Categories
Teaching and Learning

Learning from learning influencers

As we adjust to the new normal of online delivery many academics are developing their practice to provide timely support for their learners. In this guest post, Jim Turner, senior learning technology developer at LJMU, shares his reflections on how universities could learn a lot from a more informal and creative approach to using video to support learners.

As we adjust to the new normal of online delivery many academics are developing their practice to provide timely support for their learners.  Following on from our post Tooling up to teach online and our online briefings we asked people from the community to share experiences and good practice.  

Jim Turner, senior learning technology developer at LJMU, shares his reflections on how universities could learn a lot from a more informal and creative approach to using video to support learners.

 ****************************************************************************

Youtube is full of different types of influencers, of which there is a small but interesting group which I’m going to label as ‘learning influencers’. These talk about how they are learning, what types of techniques they have tried and want to share, and occasionally the science behind learning and motivation.

Within a few days of the lockdown in the UK a number of these had produced useful videos trying to respond to their viewers with how they are coping with the move online.

Person watching YouTube on a tablet

(Image available on Pixabay under a CC0 licence).

Students have rapidly had to adapt to a distance type learning.

The habits and practices of a distance learner are different from those that learn in face-to-face environments. These behaviours need to be developed, supported and learnt in order to become effective, organised and independent learners.

In the absence of our own student videos demonstrating how they were adapting I looked to these learning influencers to see what resources they had created that might support students.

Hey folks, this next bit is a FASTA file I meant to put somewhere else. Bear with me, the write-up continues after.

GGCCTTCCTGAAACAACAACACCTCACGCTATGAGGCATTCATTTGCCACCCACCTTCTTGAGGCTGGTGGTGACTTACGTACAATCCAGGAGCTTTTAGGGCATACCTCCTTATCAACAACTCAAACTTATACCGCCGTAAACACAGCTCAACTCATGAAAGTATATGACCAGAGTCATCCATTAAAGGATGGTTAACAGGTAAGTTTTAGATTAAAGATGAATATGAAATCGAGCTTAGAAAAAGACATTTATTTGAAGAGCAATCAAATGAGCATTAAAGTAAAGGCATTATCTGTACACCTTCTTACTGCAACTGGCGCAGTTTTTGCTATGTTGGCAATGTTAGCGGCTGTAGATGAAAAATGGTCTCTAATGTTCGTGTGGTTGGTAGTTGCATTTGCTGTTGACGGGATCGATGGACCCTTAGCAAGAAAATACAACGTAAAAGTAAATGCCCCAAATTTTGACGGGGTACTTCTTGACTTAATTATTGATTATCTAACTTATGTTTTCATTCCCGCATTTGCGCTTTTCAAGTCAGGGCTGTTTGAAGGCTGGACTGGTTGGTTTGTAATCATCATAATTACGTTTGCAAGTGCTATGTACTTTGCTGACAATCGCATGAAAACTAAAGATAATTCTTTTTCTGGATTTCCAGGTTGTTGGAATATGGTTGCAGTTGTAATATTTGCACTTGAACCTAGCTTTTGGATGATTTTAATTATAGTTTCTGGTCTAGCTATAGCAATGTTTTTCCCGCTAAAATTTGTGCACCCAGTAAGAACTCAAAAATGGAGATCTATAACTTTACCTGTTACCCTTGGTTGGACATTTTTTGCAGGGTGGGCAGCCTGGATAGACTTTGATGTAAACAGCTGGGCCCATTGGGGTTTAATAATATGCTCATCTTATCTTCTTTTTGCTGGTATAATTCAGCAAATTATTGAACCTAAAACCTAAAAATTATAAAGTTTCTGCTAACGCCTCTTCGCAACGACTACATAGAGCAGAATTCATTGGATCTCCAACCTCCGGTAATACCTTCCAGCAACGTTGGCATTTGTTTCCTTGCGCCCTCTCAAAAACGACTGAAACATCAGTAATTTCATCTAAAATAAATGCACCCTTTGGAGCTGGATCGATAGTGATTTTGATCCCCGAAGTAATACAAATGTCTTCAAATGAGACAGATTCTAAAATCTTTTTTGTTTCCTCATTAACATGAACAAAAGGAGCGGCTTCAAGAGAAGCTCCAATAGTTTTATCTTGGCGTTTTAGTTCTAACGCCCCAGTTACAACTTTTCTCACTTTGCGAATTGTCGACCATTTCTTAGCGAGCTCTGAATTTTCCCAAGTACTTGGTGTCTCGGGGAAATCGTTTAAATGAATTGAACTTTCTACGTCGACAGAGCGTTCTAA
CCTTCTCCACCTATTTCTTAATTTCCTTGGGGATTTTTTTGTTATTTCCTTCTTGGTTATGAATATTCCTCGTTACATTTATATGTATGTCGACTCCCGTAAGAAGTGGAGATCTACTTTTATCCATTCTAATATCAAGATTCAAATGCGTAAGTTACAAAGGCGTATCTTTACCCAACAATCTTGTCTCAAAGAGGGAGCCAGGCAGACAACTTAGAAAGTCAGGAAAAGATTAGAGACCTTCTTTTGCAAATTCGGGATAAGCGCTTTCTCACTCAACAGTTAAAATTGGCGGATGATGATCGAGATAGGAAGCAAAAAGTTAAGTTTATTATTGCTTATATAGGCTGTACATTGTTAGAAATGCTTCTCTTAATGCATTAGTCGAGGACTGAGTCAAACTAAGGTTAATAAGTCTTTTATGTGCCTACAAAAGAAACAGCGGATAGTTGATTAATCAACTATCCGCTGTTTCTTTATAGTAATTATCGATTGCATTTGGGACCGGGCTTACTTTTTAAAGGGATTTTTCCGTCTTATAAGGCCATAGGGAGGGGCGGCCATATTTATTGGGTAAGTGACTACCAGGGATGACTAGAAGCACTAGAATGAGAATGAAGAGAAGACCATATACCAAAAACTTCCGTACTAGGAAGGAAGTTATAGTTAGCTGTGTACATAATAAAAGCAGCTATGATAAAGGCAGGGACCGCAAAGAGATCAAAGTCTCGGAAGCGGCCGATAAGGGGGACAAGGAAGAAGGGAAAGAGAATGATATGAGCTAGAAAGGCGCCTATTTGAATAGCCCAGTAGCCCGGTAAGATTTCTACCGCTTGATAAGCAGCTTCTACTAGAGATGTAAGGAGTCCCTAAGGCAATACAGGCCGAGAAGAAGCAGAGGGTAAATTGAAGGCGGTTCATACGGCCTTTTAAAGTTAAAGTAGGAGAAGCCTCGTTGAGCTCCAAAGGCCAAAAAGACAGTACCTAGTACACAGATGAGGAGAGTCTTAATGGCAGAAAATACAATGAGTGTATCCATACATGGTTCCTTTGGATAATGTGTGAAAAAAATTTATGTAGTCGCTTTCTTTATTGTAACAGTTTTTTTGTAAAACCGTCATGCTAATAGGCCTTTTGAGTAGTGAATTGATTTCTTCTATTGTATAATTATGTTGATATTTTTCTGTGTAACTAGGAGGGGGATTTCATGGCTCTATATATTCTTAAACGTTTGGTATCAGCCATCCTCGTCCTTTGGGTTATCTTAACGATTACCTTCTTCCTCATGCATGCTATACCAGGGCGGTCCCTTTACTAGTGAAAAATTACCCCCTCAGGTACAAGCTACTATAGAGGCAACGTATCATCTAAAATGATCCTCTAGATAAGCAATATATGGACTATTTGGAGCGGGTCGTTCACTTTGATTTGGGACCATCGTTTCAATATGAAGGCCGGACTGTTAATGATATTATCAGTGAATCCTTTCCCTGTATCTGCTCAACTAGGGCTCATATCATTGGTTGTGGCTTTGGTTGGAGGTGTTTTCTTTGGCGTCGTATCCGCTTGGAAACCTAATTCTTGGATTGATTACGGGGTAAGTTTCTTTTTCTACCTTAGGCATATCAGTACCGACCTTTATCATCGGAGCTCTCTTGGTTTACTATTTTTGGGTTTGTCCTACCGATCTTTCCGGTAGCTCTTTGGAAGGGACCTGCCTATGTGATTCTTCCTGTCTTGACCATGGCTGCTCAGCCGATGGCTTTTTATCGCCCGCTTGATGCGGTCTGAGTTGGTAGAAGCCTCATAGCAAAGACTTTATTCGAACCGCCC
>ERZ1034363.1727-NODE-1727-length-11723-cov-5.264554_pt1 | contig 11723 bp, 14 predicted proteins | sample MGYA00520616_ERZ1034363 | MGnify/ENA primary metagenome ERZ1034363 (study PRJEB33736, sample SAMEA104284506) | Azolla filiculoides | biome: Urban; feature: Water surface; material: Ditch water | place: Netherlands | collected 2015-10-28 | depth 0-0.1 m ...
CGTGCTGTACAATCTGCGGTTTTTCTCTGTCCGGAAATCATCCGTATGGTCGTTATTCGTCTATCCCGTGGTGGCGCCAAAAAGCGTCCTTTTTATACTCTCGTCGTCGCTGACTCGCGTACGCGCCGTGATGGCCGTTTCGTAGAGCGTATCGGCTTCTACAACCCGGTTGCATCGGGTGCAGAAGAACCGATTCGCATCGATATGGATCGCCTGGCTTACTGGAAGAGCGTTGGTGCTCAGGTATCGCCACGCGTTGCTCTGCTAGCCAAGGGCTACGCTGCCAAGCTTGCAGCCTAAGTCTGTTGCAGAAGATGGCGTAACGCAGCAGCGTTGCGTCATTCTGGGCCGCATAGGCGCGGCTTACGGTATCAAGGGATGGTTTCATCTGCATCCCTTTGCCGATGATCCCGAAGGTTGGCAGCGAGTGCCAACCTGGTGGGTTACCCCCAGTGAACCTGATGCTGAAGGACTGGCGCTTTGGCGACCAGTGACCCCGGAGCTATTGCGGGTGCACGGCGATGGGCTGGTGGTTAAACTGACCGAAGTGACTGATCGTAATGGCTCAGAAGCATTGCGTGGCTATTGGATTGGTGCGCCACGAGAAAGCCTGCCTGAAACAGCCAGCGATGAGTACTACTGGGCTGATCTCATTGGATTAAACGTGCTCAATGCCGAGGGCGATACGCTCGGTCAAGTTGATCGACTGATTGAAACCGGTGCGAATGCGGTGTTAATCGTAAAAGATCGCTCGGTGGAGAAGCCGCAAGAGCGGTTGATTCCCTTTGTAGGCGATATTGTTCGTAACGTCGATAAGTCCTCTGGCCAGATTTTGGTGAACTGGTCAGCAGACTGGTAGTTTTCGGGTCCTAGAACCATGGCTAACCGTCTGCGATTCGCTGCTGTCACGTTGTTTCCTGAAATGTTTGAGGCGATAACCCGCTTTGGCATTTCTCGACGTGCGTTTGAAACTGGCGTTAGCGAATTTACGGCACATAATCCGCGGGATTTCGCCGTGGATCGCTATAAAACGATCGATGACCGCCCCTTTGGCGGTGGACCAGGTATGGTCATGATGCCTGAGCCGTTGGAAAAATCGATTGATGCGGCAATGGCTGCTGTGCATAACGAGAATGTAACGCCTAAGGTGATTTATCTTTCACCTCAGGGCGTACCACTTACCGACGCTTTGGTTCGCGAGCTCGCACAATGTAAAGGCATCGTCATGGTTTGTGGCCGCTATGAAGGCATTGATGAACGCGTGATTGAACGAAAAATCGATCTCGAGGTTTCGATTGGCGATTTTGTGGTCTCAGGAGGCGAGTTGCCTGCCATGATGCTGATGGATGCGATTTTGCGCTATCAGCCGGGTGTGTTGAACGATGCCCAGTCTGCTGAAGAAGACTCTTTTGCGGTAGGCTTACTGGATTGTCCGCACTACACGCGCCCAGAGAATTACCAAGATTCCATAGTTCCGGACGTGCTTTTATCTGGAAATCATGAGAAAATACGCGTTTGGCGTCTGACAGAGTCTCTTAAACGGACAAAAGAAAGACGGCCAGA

Quality, commitment and immediacy

What struck me was the quality, commitment and immediacy of these short videos.

They perfectly encapsulated and communicated both the emotional response and the dogged determination to continue studying. We have much to learn from this approach – the open and relaxed talking style, and the ease of the unscripted talk.

Any university could have tried to recreate this but would have struggled to organise the response so quickly and in such a fresh and engaging way.

Reflections

Yes, there is a danger here about what they are saying or promoting that may influence your students in the wrong way, but at this particular time I learnt a lot from their buoyancy, optimism and encouragement.

I created a small online task for students on a number of courses that asked them to watch one of these videos and think about what tips and ideas they could learn from them. I don’t know how well this has supported students but would encourage others to look towards learning influencers as a way to help their students adapt.

My personal favourite is by ‘unjaded jade’ who is actually studying an online course, so she was sharing her approaches with students who might be new to this.

 ****************************************************************************

Are you doing something differently to support your learners?

We intend to run a series of member-focused posts on this blog in the coming weeks sharing practical stories of what is being done to help students at this difficult time.

Please get in touch if you’d like to be included.

By Zac Gribble

Subject Specialist - Digital Practice (platforms). I've worked in HE for over 10 years as a developer and leader in eLearning before joining Jisc. From working with students through to senior management, my passion for digital tools and user/student experience has played a huge role in this adventure. I'm a big user of technology in music as well as learning, design and developing. I'm just as happy to chat about sounds, microphones and hearing through spine conductivity for drummers!

Leave a Reply

Your email address will not be published.